Alabama Rot: a guide for dog owners

Cases of Alabama Rot, a potentially fatal disease that affects dogs, are on the rise in the UK. What should dog owners look out for?

Recent UK media reports have noted a rise in the number of cases of Alabama Rot, a potentially fatal disease that affects dogs. What is it? What does it look like? And how is it treated?

Andrew Moore BVM&S MRCVS, vet with MORE TH>N pet insurance (part of RSA Group), provides some answers:

What is Alabama Rot?

Alabama Rot is a colloquial term for CRGV (cutaneous and renal glomerular vasculopathy). It is a disease that leads to tiny blood clots forming in the blood vessels in a dog’s skin and kidneys, causing skin lesions (ulcers) and possible kidney failure, which sadly, can be fatal.

What is Alabama Rot caused by?

While there several theories, no one particular cause has been confirmed.  

Black and white dog receives attention from their owner.
Regular grooming and skin checks are advised to spot early signs of Alabama Rot.

What symptoms should dog owners look out for?

Skin lesions – reddened swellings and/or areas of ulceration – are the most common signs of Alabama Rot. While pictures in the news tend to show lesions on dogs’ feet and legs, they could appear on any part of the body. Dogs affected by Alabama Rot may also appear ill – lethargic, off their food, weak or vomiting.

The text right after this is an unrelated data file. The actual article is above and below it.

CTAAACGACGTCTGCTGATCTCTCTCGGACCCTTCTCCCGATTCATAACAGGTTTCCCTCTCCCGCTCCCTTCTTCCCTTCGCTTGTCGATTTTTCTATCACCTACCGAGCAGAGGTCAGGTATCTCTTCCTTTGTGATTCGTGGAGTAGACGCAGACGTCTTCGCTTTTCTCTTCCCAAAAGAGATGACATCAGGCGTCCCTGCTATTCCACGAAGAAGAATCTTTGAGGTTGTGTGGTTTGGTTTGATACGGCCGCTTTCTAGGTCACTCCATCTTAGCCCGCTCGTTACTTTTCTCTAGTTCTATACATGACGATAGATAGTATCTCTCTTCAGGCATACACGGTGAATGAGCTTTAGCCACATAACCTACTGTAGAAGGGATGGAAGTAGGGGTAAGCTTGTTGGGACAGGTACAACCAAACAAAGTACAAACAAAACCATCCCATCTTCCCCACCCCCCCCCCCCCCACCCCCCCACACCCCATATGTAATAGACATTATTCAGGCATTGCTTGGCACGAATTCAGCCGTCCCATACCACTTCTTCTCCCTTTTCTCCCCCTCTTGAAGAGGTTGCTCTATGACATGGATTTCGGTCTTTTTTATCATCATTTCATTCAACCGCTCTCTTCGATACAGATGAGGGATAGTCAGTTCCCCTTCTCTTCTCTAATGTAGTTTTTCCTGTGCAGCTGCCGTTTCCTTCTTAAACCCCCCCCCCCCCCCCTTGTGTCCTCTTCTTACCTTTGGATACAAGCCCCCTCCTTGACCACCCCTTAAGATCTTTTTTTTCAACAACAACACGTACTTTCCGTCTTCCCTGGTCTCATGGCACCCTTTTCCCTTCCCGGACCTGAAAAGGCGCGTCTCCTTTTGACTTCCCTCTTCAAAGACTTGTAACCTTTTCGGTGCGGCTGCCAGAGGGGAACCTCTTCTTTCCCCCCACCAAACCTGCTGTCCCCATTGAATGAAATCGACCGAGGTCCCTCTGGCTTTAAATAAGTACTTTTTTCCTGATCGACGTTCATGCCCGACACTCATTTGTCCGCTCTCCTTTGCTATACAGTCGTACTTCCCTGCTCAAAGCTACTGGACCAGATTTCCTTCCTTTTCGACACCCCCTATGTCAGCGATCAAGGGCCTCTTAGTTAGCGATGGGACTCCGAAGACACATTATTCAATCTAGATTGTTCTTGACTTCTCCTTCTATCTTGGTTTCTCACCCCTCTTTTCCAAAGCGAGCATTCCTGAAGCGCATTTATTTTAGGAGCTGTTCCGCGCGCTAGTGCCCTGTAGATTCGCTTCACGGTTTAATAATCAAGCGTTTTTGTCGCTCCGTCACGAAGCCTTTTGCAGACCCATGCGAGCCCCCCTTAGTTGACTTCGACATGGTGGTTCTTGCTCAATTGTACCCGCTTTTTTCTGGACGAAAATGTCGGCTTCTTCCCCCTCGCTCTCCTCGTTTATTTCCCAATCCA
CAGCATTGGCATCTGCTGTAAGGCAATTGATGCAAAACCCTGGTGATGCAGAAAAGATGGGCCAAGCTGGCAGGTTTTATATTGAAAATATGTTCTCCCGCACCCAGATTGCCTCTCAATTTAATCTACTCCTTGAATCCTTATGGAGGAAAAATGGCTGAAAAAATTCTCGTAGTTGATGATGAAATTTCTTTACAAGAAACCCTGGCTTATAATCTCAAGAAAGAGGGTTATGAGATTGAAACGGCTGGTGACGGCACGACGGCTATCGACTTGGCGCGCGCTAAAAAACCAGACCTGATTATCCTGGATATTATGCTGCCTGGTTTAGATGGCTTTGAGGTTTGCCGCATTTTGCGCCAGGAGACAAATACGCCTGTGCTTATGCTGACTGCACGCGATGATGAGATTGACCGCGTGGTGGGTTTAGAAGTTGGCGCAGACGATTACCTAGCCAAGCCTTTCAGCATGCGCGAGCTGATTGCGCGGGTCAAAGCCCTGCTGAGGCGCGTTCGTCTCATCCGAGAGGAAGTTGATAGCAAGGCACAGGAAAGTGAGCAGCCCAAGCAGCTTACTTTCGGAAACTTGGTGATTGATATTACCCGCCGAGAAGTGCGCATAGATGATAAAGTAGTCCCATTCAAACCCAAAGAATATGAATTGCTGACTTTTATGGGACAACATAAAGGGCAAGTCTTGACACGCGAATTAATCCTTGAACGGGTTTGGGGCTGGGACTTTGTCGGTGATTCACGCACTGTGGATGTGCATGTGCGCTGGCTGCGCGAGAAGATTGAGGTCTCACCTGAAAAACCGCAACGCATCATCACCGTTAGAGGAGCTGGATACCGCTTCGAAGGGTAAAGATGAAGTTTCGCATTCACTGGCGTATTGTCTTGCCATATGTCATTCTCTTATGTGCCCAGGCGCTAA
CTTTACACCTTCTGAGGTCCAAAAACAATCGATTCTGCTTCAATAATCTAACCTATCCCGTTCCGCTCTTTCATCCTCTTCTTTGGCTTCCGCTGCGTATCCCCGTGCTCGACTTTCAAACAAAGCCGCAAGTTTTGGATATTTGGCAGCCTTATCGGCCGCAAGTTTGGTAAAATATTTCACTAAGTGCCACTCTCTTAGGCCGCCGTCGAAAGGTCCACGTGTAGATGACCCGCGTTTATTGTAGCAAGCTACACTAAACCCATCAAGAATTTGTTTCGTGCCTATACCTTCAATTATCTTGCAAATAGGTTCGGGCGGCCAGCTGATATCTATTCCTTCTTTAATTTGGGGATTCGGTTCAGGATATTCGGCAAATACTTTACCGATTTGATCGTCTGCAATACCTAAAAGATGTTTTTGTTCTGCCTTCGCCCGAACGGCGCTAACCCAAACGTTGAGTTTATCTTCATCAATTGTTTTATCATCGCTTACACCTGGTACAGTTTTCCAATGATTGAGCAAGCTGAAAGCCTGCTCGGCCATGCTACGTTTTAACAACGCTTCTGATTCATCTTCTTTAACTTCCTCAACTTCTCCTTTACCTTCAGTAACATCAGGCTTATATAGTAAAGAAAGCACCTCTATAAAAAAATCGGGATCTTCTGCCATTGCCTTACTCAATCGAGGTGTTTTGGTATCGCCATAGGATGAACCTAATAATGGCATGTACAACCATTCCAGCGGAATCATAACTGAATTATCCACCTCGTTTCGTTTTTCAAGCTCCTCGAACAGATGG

At the time this article was published...

  • 78

    confirmed cases of Alabama Rot since 2012.

  • 14

    were infected in the first four months of 2016.

  • 27

    counties in England and Wales since 2012 had recorded cases of Alabama Rot.

What is the treatment for Alabama Rot?

Dog owners who spot possible signs of Alabama Rot should get their dog checked over by a vet quickly. Rapid testing and treatment are critical. Dogs diagnosed with Alabama Rot will need supportive care and intravenous fluids (a drip). 

What preventative measures can dog owners take?

Washing mud and dirt off your dog after a trip outside may help as a first defence and prevention against Alabama Rot. Regular grooming and skin checks are also advised. 

Close up of a vet administering an IV drip to a brown dog.
Dogs diagnosed with Alabama Rot will need supportive care and intravenous fluids (a drip).

Don't wait to act

Speak to your vet immediately if you find anything unusual. Your local vet will also be able to give further advice relevant to your area. 

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